The following appears as it did when I first wrote it on August 25, 2011 — the day Steve Jobs announced he was leaving his position as CEO of Apple, Inc. I feared then that only the final decline of his health would keep him from the company he founded and obviously loved. Jobs has died, just one day after his heir, Tim Cook, unveiled the iPhone 4S. His legacy is complete.
Even most successful entrepreneurs do not change an entire industry. But that’s exactly what Steve Jobs did to personal computing — three times.
With the Apple II, Jobs made personal computers useful. In the mid-Seventies, home computers were build-it-yourself hobby boxes, useful only to the nerdiest nerds. By the time I entered middle school in 1981 there was an entire lab filled with Apple II Plus machines, and lots of fun software to run on them. The first computer “clone” wasn’t Compaq’s copy of the IBM PC — it was a clone of the Apple II. An industry was born.
Three years later Jobs made the personal computer approachable with the Macintosh. He didn’t invent the GUI or the WIMP metaphor but he and his team made them useable and affordable. What most computer users took for granted in 1995 was deemed a “toy” by many critics when the first Mac arrived in 1984.
And last year, Jobs made the personal computer ubiquitous with the iPad. This third revolution is only beginning, yet still many critics deride this “toy” as a “media consumption device.” I do most of my photo editing on my fat, slow, first-generation iPad — and I’m outlining a novel on it, too. Others use it to create music, paintings and video. That’s some “consumption” going on.
In the meantime, Jobs also:
• Created the first “event” Super Bowl ad
• Reinvented the cell phone
• Revitalized and reinvented movie animation with Pixar
• Brought low the old, thieving record labels
• Started from scratch the largest music retailer
• Changed the way people buy, keep, travel with, and listen to music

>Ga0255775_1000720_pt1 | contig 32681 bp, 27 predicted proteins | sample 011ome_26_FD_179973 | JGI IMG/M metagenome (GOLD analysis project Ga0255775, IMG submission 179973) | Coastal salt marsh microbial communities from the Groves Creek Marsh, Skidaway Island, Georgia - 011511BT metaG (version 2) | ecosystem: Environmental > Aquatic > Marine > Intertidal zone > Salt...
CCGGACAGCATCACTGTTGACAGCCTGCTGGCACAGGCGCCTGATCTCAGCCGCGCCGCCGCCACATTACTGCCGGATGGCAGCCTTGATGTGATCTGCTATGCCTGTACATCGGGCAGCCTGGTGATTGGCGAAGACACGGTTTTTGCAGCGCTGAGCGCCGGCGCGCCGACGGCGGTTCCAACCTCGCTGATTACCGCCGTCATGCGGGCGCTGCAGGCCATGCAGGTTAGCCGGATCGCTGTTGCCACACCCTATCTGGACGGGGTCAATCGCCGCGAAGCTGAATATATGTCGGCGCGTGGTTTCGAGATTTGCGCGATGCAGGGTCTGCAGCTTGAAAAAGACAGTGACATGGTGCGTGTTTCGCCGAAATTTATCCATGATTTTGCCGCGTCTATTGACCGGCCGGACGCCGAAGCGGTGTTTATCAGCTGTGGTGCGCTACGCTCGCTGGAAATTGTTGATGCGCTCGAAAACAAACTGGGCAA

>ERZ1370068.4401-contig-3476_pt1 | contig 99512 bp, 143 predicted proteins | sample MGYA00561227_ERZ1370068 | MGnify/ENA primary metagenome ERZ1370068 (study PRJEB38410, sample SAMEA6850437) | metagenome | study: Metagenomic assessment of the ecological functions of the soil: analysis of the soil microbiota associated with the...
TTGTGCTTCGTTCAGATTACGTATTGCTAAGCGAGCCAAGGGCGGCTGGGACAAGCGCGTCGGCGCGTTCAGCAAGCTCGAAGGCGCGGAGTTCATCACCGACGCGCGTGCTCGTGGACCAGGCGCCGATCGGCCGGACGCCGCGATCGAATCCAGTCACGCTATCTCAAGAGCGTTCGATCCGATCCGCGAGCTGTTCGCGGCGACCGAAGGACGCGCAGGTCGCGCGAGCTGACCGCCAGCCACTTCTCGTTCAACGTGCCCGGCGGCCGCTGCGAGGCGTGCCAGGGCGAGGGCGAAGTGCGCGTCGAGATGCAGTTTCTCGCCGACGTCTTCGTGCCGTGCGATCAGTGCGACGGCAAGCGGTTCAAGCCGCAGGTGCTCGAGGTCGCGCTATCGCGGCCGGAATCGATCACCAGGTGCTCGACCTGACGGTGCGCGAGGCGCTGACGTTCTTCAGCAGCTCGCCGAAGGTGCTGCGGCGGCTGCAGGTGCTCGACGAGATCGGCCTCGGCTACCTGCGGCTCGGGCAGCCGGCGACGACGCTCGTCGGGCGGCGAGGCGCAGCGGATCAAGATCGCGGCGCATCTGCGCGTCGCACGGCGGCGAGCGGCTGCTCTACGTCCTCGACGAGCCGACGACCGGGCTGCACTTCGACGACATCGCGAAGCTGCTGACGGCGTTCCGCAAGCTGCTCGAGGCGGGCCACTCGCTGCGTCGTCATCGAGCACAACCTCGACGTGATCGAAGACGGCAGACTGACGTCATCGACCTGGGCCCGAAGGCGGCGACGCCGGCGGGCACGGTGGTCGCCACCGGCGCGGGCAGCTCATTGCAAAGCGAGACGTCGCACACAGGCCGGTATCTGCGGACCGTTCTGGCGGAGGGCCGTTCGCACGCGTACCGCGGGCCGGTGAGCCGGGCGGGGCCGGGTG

• Created a physical retailing empire with greater profits-per-square-foot than Tiffany’s
• Apple is currently making people (and the competition) rethink the laptop computer with its diskless MacBook Air
Oh, and Jobs by-the-way took the helm of a computer company that was just months away from bankruptcy and turned it into the world’s most profitable and valuable computer maker, consumer electronics firm, and cell phone manufacturer.
Good lord. Any one of these many accomplishments, and Jobs would be hailed as a titan of industry. You may or may not be an “Apple person,” but the way you work, play and compute have all been deeply effected by the man in the black, mock-neck sweater. From your Windows 7 all-in-one computer, to your Acer Timeline ultra-lightweight laptop, to your SanDisk MP3 player, to your Android smartphone or your Samsung tablet — none of them are made by Apple and all of them adhere to the vision of Steve Jobs.
That’s an astounding legacy, unparalleled except perhaps for Henry Ford.
Poor health is certainly what prompted Jobs to resign yesterday as CEO of Apple, Inc. Nobody knows how long he’ll have to enjoy his retirement — but he’s earned it like no one else has.
So, thanks, Steve, for all the insanely great stuff. Thanks also for leaving Apple in such capable hands. But thank you most of all for setting an example that never failed to inspire.
ONE MORE THING: I’m adding this on the day of Jobs’s passing, too. Three days ago, industry analyst Horace Dediu crunched some very serious numbers. Since 2007, iOS has gone on to become a bigger profit center than all of Microsoft.
That is, in the space of four years, Apple created, from scratch, something more valuable than Microsoft’s entire product line. And they did it with just two devices, the iPhone and the iPad.
Now that’s a legacy.
Rest well, Steve.